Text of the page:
Water Worries

Consider for a moment these two bottles of water. Notice the difference in color?


The one on the left is tap water that has been bleached and run through my expensive Peace Corps-issued water filter. The one on the right is the water straight out of the tap.

Starting within the past week or so, the water flowing through the pipes has been thick and brown. When I fill up my bucket to take a shower in the morning, the water is so murky I can’t see the bottom of the bucket. It looks like lake water.
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Up until now, the water around here has been much cleaner. In the past, I was still vigilant about bleaching and filtering it, but at least it looked clean coming out of the faucet. The rain has really picked up here in the past week, around the same time the water turned so brown. I presume that all the rain is flushing more dirt into river behind my house, which I assume is the source of our water.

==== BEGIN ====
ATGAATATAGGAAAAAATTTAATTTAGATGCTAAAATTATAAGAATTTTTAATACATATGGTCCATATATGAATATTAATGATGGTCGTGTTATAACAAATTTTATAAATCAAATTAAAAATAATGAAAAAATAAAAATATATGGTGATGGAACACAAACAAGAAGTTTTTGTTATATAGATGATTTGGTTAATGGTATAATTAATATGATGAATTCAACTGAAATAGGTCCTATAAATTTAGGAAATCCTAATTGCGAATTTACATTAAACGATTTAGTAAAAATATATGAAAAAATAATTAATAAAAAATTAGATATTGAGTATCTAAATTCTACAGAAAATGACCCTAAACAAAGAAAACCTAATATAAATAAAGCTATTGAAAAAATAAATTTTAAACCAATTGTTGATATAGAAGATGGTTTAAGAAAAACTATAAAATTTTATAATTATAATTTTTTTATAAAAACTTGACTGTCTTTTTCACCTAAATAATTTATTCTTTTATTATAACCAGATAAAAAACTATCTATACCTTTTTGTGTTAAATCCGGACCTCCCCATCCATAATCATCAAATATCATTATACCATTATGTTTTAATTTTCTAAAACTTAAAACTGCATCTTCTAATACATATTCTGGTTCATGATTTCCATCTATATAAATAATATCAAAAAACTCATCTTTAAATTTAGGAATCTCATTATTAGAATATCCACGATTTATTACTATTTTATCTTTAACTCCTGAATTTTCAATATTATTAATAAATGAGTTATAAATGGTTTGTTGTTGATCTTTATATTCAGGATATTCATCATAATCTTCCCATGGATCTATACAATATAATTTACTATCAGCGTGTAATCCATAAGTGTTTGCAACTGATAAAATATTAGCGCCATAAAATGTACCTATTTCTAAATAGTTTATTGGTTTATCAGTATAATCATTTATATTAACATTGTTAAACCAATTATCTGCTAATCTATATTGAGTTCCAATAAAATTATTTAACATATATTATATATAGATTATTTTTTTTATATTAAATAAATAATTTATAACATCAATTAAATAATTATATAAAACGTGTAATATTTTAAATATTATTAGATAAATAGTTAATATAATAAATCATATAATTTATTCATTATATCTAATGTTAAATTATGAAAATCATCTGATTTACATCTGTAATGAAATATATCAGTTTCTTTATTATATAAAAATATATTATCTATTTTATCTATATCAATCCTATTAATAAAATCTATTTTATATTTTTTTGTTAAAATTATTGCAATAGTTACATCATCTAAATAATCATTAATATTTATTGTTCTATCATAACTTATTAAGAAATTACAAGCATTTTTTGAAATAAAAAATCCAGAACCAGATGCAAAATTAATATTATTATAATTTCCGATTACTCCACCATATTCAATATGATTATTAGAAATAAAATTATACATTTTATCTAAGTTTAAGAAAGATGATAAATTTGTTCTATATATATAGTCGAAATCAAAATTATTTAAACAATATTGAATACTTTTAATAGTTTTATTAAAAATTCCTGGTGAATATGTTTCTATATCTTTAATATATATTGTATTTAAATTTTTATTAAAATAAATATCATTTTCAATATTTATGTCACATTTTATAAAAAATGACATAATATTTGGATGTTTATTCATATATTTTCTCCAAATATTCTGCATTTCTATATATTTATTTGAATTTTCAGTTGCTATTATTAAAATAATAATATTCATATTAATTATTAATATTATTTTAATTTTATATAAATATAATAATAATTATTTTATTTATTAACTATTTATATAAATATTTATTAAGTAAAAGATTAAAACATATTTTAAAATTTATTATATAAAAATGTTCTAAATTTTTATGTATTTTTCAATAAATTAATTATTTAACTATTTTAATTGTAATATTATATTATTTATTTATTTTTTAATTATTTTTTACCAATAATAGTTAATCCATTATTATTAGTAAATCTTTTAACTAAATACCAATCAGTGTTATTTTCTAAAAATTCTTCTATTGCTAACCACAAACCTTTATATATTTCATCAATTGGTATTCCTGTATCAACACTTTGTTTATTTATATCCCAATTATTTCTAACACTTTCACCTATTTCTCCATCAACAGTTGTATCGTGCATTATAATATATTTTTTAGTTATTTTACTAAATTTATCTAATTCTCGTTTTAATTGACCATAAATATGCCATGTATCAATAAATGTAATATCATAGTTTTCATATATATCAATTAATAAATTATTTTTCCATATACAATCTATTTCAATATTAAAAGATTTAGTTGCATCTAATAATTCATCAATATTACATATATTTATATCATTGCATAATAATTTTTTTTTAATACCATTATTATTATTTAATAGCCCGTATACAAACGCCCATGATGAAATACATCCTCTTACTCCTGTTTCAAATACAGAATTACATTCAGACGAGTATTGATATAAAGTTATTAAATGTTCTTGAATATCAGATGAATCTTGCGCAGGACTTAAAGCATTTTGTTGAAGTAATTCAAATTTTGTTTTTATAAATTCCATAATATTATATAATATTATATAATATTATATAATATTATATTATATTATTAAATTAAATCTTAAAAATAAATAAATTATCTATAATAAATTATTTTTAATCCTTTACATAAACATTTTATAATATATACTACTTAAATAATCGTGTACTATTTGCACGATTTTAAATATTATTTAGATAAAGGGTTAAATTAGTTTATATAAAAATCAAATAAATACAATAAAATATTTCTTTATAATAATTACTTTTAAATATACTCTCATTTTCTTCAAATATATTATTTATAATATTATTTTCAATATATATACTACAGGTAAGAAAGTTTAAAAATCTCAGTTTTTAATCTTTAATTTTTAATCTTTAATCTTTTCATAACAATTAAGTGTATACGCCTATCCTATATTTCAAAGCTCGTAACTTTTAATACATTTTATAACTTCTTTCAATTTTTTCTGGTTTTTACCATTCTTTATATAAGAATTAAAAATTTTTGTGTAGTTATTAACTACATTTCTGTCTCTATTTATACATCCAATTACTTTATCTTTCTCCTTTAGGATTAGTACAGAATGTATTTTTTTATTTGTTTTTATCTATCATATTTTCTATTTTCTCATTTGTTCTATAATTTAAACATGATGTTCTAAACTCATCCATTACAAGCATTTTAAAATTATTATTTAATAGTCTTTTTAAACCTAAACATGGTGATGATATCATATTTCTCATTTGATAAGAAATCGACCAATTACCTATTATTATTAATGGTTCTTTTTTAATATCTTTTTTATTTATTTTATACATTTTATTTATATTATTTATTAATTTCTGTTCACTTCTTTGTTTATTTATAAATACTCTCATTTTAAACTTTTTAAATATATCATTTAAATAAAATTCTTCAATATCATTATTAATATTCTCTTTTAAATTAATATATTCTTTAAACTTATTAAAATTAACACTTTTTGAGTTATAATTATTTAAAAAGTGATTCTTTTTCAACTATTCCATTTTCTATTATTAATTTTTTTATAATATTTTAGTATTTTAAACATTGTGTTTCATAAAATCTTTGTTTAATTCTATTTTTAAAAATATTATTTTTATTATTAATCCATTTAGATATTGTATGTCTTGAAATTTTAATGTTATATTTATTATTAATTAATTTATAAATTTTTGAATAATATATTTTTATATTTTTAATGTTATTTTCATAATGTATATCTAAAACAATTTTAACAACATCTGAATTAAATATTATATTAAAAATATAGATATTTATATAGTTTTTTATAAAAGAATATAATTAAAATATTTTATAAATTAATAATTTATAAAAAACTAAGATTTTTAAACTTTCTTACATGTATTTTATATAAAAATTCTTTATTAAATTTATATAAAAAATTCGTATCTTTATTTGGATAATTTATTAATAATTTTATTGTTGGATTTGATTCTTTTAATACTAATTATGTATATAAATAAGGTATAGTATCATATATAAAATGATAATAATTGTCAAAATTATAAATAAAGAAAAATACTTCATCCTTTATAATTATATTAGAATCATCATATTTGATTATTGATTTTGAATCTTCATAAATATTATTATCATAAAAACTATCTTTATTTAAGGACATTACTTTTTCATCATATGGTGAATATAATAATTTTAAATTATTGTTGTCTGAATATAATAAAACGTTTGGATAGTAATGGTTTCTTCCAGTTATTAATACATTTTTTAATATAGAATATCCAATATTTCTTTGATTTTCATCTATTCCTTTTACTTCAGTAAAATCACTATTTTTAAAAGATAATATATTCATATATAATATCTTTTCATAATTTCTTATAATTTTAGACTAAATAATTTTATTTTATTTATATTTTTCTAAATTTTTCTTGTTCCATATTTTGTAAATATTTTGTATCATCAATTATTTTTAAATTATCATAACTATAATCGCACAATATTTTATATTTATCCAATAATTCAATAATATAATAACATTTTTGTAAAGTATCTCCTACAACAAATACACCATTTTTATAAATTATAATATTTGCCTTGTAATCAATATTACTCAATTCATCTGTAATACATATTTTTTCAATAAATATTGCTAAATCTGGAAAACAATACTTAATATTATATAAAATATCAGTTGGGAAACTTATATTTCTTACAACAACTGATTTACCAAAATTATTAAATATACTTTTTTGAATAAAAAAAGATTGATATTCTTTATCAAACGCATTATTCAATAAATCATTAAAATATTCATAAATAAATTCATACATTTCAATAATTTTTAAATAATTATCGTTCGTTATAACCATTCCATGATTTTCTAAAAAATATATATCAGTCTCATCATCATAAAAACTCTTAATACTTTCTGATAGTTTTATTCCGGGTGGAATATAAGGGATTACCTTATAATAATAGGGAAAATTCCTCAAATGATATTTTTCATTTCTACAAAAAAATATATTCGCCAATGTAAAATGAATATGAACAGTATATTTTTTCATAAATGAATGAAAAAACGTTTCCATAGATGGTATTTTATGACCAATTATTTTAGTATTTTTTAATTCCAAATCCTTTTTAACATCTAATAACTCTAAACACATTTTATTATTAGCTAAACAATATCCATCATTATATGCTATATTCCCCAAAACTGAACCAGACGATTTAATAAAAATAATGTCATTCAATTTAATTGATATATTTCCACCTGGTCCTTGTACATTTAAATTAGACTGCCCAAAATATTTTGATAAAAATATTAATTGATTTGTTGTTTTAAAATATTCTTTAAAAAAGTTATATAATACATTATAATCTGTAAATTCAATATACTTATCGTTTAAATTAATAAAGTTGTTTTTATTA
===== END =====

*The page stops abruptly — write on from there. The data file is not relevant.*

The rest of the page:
The other day, I finally got around to cleaning out the candles in my water filter, and that was itself an eye-opening experience. I didn’t realize how hard they had been working over the past six months until I scrubbed them with an old tooth brush.

The first day I filled up my bucket and looked down at the brown murk at my feet, I was grossed out. I thought to myself, “Ew. There is no way this shower is actually going to make my any cleaner.” As I stood in the shower complaining to myself, it hit me.

While I’m complaining about my bathwater being dirty, all my neighbors are drinking this stuff straight. They don’t have spiffy, imported water filters. I know people are aware they should sterilize their water and I’ve seen Sur Eau sold at the boutiques in town, but I don’t see that many people actually boiling or bleaching their drinking water. I know Emmanuel, the cook here, keeps a big pot of water boiling on the stove all the time to drink from, but students, for example, drink straight out of the tap. I’ve also seen chidren kuvoma amazi, fetch water, from puddles on the side of the road.

It’s easier to ignore this issue when my water at least appears clean. But now that the water is too dirty to see through, I don’t want to even think about drinking it as is. This realization put things in perspective for me. Instead of worrying so much about maybe being dirty after my shower, I should be more grateful that I can control the quality of my water.

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